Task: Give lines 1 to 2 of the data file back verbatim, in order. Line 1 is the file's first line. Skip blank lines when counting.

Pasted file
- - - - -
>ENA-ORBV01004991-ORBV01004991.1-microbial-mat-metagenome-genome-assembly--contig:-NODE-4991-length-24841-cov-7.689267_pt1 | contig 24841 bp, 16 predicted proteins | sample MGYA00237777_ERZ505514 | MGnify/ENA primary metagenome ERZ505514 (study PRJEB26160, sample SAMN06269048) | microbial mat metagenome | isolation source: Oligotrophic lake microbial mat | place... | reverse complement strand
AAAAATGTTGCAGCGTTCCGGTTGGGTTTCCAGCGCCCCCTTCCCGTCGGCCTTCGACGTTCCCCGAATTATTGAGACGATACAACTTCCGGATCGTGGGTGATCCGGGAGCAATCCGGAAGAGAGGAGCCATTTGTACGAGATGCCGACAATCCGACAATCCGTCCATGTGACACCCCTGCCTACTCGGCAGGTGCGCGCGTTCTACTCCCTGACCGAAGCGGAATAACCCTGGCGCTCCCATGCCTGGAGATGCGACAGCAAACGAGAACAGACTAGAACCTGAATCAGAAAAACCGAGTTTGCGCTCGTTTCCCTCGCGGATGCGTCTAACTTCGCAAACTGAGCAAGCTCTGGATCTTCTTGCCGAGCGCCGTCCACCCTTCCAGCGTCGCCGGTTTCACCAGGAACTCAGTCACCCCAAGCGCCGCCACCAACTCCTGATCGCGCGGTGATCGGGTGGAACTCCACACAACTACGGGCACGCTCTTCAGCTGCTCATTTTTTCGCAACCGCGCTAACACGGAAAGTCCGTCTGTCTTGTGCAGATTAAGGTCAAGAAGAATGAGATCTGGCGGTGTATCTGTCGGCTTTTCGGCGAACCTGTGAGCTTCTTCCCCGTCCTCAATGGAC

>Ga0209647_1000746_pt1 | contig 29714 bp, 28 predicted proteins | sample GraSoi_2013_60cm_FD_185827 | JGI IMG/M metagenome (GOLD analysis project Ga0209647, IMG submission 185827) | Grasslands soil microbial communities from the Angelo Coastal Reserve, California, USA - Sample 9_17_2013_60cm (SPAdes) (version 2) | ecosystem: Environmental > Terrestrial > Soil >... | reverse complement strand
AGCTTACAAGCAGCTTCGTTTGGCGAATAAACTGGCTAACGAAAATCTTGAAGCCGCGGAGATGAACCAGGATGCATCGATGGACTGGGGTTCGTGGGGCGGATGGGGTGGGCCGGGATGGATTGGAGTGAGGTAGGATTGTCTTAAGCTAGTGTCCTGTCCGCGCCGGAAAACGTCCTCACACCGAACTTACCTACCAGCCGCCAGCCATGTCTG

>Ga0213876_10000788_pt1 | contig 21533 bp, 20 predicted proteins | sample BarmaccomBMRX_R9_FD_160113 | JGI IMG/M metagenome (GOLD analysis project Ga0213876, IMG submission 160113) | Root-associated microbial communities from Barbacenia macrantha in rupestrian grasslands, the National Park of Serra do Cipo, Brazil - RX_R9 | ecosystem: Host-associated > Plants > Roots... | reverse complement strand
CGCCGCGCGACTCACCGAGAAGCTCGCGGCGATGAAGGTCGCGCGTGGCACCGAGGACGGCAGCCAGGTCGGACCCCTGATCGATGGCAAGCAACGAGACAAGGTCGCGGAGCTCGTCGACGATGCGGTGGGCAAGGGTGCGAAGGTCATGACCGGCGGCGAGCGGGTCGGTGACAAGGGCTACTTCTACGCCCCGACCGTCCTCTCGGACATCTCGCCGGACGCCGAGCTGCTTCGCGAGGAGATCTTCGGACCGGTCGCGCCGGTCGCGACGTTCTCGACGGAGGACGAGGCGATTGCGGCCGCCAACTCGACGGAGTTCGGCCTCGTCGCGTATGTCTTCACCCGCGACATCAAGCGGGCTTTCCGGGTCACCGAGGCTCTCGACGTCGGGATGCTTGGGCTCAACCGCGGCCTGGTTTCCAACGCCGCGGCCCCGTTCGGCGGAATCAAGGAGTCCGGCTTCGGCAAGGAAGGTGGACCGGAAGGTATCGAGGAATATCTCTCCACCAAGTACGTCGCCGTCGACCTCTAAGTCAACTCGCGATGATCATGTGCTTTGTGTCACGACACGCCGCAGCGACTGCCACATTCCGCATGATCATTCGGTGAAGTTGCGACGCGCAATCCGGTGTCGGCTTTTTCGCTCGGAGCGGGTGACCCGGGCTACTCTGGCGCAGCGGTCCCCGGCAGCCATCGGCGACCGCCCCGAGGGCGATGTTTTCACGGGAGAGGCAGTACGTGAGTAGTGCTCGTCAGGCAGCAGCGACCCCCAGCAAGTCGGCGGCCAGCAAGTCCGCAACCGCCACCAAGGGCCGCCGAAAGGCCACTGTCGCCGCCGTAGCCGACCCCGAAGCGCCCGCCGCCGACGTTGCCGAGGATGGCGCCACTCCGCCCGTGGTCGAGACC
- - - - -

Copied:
>ENA-ORBV01004991-ORBV01004991.1-microbial-mat-metagenome-genome-assembly--contig:-NODE-4991-length-24841-cov-7.689267_pt1 | contig 24841 bp, 16 predicted proteins | sample MGYA00237777_ERZ505514 | MGnify/ENA primary metagenome ERZ505514 (study PRJEB26160, sample SAMN06269048) | microbial mat metagenome | isolation source: Oligotrophic lake microbial mat | place... | reverse complement strand
AAAAATGTTGCAGCGTTCCGGTTGGGTTTCCAGCGCCCCCTTCCCGTCGGCCTTCGACGTTCCCCGAATTATTGAGACGATACAACTTCCGGATCGTGGGTGATCCGGGAGCAATCCGGAAGAGAGGAGCCATTTGTACGAGATGCCGACAATCCGACAATCCGTCCATGTGACACCCCTGCCTACTCGGCAGGTGCGCGCGTTCTACTCCCTGACCGAAGCGGAATAACCCTGGCGCTCCCATGCCTGGAGATGCGACAGCAAACGAGAACAGACTAGAACCTGAATCAGAAAAACCGAGTTTGCGCTCGTTTCCCTCGCGGATGCGTCTAACTTCGCAAACTGAGCAAGCTCTGGATCTTCTTGCCGAGCGCCGTCCACCCTTCCAGCGTCGCCGGTTTCACCAGGAACTCAGTCACCCCAAGCGCCGCCACCAACTCCTGATCGCGCGGTGATCGGGTGGAACTCCACACAACTACGGGCACGCTCTTCAGCTGCTCATTTTTTCGCAACCGCGCTAACACGGAAAGTCCGTCTGTCTTGTGCAGATTAAGGTCAAGAAGAATGAGATCTGGCGGTGTATCTGTCGGCTTTTCGGCGAACCTGTGAGCTTCTTCCCCGTCCTCAATGGAC